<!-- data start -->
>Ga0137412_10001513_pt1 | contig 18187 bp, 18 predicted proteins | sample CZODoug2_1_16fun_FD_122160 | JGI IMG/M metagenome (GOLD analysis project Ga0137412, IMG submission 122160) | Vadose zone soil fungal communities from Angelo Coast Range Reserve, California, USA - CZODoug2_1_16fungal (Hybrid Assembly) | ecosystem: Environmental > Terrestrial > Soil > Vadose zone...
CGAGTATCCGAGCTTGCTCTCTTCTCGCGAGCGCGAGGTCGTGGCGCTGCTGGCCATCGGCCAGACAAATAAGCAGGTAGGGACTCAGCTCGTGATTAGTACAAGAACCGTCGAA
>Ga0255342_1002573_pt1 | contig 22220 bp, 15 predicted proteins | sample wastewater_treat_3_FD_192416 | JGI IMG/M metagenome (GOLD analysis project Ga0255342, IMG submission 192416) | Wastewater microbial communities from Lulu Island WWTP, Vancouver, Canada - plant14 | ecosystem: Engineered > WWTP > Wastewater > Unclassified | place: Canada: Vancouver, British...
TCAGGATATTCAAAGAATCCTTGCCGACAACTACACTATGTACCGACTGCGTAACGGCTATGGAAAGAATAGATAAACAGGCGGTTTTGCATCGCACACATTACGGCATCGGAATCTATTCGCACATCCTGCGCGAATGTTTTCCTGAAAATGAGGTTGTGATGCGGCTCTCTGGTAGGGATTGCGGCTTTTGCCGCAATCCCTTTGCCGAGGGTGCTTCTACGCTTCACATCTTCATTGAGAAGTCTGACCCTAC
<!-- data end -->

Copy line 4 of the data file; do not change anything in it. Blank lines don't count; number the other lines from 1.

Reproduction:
TCAGGATATTCAAAGAATCCTTGCCGACAACTACACTATGTACCGACTGCGTAACGGCTATGGAAAGAATAGATAAACAGGCGGTTTTGCATCGCACACATTACGGCATCGGAATCTATTCGCACATCCTGCGCGAATGTTTTCCTGAAAATGAGGTTGTGATGCGGCTCTCTGGTAGGGATTGCGGCTTTTGCCGCAATCCCTTTGCCGAGGGTGCTTCTACGCTTCACATCTTCATTGAGAAGTCTGACCCTAC